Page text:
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Author Topic: Selfcharging Battery Research  (Read 30202 times)

Offline kajunbee

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Re: Selfcharging Battery Research
« Reply #60 on: November 11, 2019, 02:30:50 PM »
No shit!!

Free Energy | searching for free energy and discussing free energy

Re: Selfcharging Battery Research
« Reply #60 on: November 11, 2019, 02:30:50 PM »

Offline sm0ky2

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Re: Selfcharging Battery Research
« Reply #61 on: November 17, 2019, 08:31:07 AM »
Carbon electrodes w/ nano coating of ferrocene
Thickness of electrolyte determines freq. received


Offline plengo

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Re: Selfcharging Battery Research
« Reply #62 on: November 21, 2019, 04:21:37 PM »
Have not read everything yet, but quick question for now.


Do you keep those batteries under load constantly?


Fausto.

Free Energy | searching for free energy and discussing free energy

Re: Selfcharging Battery Research
« Reply #62 on: November 21, 2019, 04:21:37 PM »
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Offline kajunbee

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Re: Selfcharging Battery Research
« Reply #63 on: November 22, 2019, 03:30:42 AM »
Fysikk, I've been tinkering with a cell I made with heavier materials. I came across something that had me puzzled. When I measure current with my analog meter on 250 ma setting the current would gradually increase. But I never saw it go above 200 milliamperes. With my DMM on 10 amp setting it slowly increase but may go upwards of 4 amps. I did some research and found that it's quite common. It is caused by the heating of electrolyte when drawing current. As the electrolyte heats its resistance drops. Then more current flows , more heating further lowering resistance. The DMM internal resistance is lower so the effect was greater I guess.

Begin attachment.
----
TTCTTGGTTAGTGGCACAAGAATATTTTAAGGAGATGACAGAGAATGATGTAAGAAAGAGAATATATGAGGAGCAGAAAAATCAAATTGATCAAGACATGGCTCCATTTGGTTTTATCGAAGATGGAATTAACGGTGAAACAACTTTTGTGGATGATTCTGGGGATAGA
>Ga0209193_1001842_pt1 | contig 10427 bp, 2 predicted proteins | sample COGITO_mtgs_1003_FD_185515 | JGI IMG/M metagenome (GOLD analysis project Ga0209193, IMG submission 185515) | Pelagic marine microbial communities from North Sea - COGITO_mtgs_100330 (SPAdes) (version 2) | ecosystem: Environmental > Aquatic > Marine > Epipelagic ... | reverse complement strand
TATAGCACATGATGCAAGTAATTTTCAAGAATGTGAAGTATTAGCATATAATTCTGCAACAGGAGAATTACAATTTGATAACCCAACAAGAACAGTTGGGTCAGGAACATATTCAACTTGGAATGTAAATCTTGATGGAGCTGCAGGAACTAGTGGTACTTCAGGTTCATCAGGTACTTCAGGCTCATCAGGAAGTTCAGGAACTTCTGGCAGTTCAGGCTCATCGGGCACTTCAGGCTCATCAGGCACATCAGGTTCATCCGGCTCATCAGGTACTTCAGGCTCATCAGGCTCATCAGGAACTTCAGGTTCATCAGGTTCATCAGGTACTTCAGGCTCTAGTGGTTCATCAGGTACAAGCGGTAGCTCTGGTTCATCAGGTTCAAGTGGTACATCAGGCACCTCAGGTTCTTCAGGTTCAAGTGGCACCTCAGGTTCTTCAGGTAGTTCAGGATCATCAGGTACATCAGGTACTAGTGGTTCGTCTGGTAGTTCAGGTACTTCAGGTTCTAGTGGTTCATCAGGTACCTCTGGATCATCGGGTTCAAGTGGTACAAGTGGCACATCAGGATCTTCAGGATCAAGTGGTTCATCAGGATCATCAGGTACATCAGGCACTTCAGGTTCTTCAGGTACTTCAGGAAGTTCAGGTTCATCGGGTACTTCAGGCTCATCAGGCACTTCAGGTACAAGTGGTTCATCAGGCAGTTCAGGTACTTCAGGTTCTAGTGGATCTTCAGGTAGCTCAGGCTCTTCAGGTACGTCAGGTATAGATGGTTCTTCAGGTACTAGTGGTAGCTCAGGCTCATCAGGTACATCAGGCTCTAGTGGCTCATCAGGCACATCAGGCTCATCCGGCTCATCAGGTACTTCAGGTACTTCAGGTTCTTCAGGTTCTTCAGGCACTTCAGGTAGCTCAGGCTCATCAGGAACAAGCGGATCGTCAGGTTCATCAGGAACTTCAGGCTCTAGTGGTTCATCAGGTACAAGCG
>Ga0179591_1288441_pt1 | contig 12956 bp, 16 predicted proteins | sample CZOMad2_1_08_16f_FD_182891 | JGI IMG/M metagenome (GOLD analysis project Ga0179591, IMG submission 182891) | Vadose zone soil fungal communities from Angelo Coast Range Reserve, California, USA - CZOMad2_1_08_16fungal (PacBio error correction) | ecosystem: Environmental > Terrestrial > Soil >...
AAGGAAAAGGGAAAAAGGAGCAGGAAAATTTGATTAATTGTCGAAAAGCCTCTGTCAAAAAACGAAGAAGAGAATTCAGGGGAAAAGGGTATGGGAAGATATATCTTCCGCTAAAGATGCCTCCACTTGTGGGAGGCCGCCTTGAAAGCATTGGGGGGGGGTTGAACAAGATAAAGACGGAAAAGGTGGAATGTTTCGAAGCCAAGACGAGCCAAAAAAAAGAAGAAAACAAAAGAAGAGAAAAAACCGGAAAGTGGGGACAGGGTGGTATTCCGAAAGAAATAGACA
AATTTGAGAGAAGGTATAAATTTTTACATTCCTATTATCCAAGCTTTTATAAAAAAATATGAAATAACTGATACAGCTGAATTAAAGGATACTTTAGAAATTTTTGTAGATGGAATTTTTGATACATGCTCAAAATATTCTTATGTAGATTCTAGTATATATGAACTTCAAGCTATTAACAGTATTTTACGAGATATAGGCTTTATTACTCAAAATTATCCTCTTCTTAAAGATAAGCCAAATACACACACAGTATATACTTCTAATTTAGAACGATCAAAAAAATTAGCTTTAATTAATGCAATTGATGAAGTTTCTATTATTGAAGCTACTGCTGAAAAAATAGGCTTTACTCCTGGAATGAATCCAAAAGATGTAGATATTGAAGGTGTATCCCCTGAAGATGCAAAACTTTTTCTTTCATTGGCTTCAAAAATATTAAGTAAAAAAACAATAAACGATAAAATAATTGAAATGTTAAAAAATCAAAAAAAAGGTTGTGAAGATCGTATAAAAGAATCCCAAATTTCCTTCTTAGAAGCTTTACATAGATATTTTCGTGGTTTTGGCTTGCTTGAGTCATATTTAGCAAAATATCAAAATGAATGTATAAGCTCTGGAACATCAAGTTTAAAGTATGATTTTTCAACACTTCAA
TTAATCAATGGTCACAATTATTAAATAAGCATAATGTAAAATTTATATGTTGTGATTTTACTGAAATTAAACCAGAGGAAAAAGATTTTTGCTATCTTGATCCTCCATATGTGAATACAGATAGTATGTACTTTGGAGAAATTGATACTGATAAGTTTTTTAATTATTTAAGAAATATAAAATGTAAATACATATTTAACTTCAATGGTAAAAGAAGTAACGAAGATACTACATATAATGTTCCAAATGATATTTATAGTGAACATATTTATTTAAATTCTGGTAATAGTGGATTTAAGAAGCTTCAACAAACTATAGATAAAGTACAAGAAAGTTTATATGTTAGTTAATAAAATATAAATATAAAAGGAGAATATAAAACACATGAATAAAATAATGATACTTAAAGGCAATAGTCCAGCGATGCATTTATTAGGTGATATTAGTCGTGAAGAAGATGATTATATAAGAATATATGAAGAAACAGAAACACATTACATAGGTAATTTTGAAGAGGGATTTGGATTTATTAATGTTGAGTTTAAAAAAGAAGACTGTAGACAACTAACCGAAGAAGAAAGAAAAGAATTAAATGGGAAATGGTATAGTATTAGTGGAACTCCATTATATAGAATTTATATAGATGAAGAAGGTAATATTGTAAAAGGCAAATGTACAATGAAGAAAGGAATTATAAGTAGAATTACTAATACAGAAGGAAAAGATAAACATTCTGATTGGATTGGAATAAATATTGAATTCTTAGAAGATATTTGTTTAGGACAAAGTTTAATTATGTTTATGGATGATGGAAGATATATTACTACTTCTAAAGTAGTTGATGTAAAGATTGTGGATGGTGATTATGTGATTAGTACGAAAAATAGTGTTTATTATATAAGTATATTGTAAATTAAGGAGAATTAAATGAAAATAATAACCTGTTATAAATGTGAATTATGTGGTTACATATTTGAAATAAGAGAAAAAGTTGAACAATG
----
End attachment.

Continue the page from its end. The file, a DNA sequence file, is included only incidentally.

Offline kajunbee

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Re: Selfcharging Battery Research
« Reply #64 on: November 22, 2019, 02:57:58 PM »
I was also told that the slow rise in current is because of the oxide layer that forms on the aluminum. When drawing current it slowly eats away this layer and the current increases. So more than likely it's a combination of the heating and stripping away of the oxide layer. I think the underlying problem is that I'm using bleach as electrolyte. I found a cheap drain cleaner that contained water , sodium hypochlorite and sodium hydroxide. With this product I get what I would consider normal battery behavior. The current went to 4 amps immediately and then slowly tapered off.

Free Energy | searching for free energy and discussing free energy

Re: Selfcharging Battery Research
« Reply #64 on: November 22, 2019, 02:57:58 PM »
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Offline kajunbee

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Re: Selfcharging Battery Research
« Reply #65 on: November 30, 2019, 03:30:46 PM »